The cannulas were inserted into two subcutaneous sites symmetrically placed on the patient's body. The time of positioning was recorded and sites were monitored every four hours. When the clinical nurse determined that the site was no longer viable, the time was again recorded. Criteria used to assess site failure included redness, swelling, itching, urticaria, leakage, tenderness or failure to infuse. Initially, sites were photographed before the cannula was removed, to allow for any interobserver variability to be identified; however, because of the large number of clinical nurses monitoring the sites, it was apparent that no systematic biasing could occur and so photographs were abandoned. Once a site was no longer functional, the drugs that were being delivered through that site were infused at a distant point until the collapse of the other experimental site, which represented completion of the trial.

Episodic subcutaneous medications, if required, were delivered alternately through the test and control sites. The only exception was that, if subcutaneous dexamethasone was prescribed, this was delivered through a separate distant site. All medications that each person received during the experimental period were recorded.

Statistics
Power analysis

Power calculations were based on the assumption that an extension of site lifespan of 12 hours would be considered clinically significant. To have a 98% probability of detecting an extension of 12 hours in site lifespan with a standard deviation of 12 hours, a sample of 20 patients was required.

Statistical analysis

Results were analysed using a paired t test to test for differences in site lifespan within participants as a function of dexamethasone. Covariate analysis adjusting for the effects of additional systemic dexamethasone was conducted by regression analysis.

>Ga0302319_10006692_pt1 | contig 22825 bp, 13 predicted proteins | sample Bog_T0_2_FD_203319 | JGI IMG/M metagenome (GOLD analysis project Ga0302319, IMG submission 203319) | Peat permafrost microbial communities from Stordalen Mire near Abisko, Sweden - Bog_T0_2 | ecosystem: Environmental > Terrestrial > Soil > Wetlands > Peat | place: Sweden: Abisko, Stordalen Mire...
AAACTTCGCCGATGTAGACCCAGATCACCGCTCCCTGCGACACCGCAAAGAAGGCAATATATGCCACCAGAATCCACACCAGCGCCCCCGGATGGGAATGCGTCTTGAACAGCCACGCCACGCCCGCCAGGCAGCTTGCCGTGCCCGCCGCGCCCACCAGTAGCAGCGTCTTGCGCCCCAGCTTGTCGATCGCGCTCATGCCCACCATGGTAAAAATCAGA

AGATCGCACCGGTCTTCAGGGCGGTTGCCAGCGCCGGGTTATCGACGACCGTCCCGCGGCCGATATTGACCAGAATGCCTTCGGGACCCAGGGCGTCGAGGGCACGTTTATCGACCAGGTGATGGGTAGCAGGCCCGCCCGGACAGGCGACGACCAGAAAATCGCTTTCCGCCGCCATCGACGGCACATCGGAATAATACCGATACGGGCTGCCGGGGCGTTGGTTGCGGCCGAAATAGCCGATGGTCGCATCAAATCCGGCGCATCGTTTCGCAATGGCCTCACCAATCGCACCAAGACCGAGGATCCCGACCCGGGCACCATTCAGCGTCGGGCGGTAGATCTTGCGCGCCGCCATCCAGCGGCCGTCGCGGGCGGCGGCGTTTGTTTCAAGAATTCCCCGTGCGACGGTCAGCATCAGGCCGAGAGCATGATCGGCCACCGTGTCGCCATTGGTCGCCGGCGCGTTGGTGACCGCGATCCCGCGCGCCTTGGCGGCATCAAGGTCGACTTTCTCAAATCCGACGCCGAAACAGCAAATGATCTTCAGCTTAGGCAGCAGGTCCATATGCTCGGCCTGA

Ethical approval

Formal approval for the study was obtained from the National Research and Evaluation Ethics Committee of the Royal Australian College of General Practitioners.

Results
Study population

Thirty-eight patients were recruited (Box 2). All but one participant had a primary diagnosis of a solid carcinoma; the remaining patient had motor neurone disease. Patient ages ranged from 48 to 89 years with a mean of 68.6 years. There were 25 men and 13 women.

The number of drugs per patient delivered through the syringe drivers varied from one to four in each 24-hour period. Drugs infused are detailed in Box 3. No visible precipitates were observed in any of the test or control syringes.

Twenty of the patients (13 men and 7 women) were regarded as non-completers because their participation concluded before either of the syringe driver sites had broken down. Patients not completing the study did not differ significantly from those who did in age, sex, location or side of test site, or number of drugs contained within the syringe driver.

Six patients (5 men and 1 woman) partially completed the study. In these six patients, the dexamethasone-treated site remained patent although the control site had broken down when they concluded participation. Partial completers did not differ significantly from those completing in terms of age, sex, location or side of test site, or number of drugs contained within the syringe driver.

Twelve patients (7 men and 5 women) fully completed the study, in that the time for both test and control sites to break down was quantified to the nearest 4 hours.

Analysis

The analyses were conducted in two phases (Box 4). The first phase included data from the 18 patients who at least partially completed the study. This analysis may underestimate effect size as six patients ended participation with their dexamethasone-treated site still intact. The second phase involved data from the 12 subjects who fully completed the study.

For the 20 patients who discontinued before either site had broken down, sites lasted from a minimum of 1 day to a maximum of 20 days, with a mean of 8.2 days (95% CI, 5.7–10.7).

For the 18 patients who partially or fully completed the study, there was a significant extension of site lifespan for dexamethasone-treated sites (Box 4; t = 3.59; df = 17; P = 0.002). Among these 18 patients, control sites lasted between 1.8 and 22.0 days and dexamethasone-treated sites lasted between 2.8 and 26.5 days.